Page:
Fife theatre opened by Sir Sean Connery secures future with new lease deal

A new deal to secure the long-term future of the Byre Theatre in St Andrews has been rubber-stamped by Fife councillors

By Craig Smith, Local Democracy Reporting Service
Thursday, 27th January 2022, 12:45 pm

Financial problems meant the venue, which is owned by Fife Council, was temporarily forced to close back in 2013 with the loss of several jobs, although it was effectively saved when St Andrews University stepped in to take over the running of the theatre on a 25-year lease the following year.

Now the council and Scotland’s oldest university have agreed to extend the current lease by a further 15 years and give the university an option to buy the building outright for just £1 when the new lease expires in August 2054.

Fife Council will effectively take a £445,000 hit due to the loss of a future capital receipt, while it will also lose the £300,000 a year income the theatre brings in annually.

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2001 - Sir Sean Connery formally opens the Byre Theatre in St Andrews where he was its first patron (Pic: Fife Free Press)

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Nevertheless, councillors on the region’s assets and corporate services sub committee agreed that the proposed approach represents the best value option for the local authority and for wider community benefit.

Councillor David Barratt, committee convener, said: “It’s clear that there’s a lot of work gone into this already - it is a very valued asset and hopefully will continue to be over the coming years.”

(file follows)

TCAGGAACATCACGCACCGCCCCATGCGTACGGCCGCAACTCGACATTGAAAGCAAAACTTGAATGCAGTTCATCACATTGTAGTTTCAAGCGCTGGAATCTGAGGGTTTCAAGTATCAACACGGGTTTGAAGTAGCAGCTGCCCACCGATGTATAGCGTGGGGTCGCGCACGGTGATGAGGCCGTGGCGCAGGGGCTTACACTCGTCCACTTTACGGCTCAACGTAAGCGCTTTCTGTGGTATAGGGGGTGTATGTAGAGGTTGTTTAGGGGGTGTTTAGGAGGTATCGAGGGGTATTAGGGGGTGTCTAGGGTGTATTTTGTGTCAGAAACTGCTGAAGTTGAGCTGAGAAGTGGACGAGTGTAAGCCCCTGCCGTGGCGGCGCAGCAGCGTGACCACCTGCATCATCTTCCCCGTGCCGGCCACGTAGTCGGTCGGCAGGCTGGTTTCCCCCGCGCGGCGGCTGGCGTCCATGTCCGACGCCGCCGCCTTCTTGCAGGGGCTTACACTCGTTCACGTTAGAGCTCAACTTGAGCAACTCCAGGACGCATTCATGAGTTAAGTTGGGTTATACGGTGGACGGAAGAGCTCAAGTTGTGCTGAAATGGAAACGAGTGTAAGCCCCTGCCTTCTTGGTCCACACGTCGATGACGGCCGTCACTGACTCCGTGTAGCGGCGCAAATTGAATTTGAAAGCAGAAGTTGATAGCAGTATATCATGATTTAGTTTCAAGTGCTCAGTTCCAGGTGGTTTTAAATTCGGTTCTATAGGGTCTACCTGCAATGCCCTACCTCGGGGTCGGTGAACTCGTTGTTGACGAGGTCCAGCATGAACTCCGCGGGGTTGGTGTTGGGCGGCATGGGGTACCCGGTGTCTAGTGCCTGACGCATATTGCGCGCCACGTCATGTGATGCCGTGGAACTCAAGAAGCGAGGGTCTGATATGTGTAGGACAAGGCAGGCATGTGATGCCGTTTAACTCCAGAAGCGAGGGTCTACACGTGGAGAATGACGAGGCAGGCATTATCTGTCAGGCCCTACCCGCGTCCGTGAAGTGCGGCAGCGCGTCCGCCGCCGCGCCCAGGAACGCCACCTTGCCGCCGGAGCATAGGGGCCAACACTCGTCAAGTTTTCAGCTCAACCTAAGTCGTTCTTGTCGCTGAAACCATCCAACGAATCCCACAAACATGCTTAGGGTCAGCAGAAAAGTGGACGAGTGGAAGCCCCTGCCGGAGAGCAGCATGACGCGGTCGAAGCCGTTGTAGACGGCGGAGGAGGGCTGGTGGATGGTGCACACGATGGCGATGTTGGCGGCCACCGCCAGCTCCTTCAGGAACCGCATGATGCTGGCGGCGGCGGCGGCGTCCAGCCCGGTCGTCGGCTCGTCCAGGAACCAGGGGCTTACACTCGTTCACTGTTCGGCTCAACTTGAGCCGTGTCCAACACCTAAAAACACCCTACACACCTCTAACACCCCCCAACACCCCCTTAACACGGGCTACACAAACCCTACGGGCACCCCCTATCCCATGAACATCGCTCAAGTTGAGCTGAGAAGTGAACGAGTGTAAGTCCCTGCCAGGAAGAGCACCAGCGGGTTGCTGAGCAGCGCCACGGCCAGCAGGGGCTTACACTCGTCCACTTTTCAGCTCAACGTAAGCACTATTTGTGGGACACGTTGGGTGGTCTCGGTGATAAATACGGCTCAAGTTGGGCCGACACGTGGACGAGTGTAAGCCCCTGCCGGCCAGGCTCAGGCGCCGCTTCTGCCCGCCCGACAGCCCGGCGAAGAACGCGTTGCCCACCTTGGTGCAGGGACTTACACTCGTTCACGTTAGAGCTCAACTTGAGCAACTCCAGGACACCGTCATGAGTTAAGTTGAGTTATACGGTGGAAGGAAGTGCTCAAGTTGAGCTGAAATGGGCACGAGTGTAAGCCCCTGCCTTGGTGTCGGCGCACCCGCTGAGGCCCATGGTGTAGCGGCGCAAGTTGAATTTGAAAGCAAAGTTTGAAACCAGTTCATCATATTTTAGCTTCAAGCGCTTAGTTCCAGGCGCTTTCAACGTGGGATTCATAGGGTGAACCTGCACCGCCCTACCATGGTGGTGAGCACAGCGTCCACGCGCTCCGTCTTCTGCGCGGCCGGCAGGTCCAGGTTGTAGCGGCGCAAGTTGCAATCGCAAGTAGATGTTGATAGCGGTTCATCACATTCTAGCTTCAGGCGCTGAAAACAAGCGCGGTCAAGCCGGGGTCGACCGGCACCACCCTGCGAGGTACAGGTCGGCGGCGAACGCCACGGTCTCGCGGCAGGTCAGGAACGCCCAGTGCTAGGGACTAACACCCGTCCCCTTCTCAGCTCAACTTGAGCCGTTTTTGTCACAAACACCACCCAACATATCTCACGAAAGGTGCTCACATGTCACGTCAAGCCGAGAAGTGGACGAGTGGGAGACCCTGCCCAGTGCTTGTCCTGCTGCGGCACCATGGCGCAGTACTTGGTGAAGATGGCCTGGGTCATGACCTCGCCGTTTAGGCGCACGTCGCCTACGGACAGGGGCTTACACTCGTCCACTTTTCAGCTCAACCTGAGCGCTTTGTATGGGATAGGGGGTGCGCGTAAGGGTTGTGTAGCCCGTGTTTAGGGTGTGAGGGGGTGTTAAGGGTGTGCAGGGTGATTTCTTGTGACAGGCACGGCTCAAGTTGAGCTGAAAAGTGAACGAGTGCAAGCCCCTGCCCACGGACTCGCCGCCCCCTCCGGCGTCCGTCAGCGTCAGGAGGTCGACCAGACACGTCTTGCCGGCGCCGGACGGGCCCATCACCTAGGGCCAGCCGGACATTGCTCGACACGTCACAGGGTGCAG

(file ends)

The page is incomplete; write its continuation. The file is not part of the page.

The Byre Theatre was custom built in 2001 at a cost of £5.5m and opened by its first patron, Sir Sean Connery. It has a main 216-seat auditorium and a 100-seat studio theatre, plus bistro.

Byre Theatre, St Andrews

Paul Vaughan, head of communities and neighbourhoods, said provincial theatres and arts venues generally require to be subsidised - and the facility is currently operating with an annual loss around £600,000.

“In the current climate there is considerable additional uncertainty,” he added. “The council has no aspiration to operate the facility which reverted to the council following the liquidation of the former tenant.

“The university have been operating the theatre for over seven years and has fulfilled the requirements placed on it.

“Despite the high operational costs it is willing to continue to invest in the theatre but has concerns about the investment when the building isn't owned by it.

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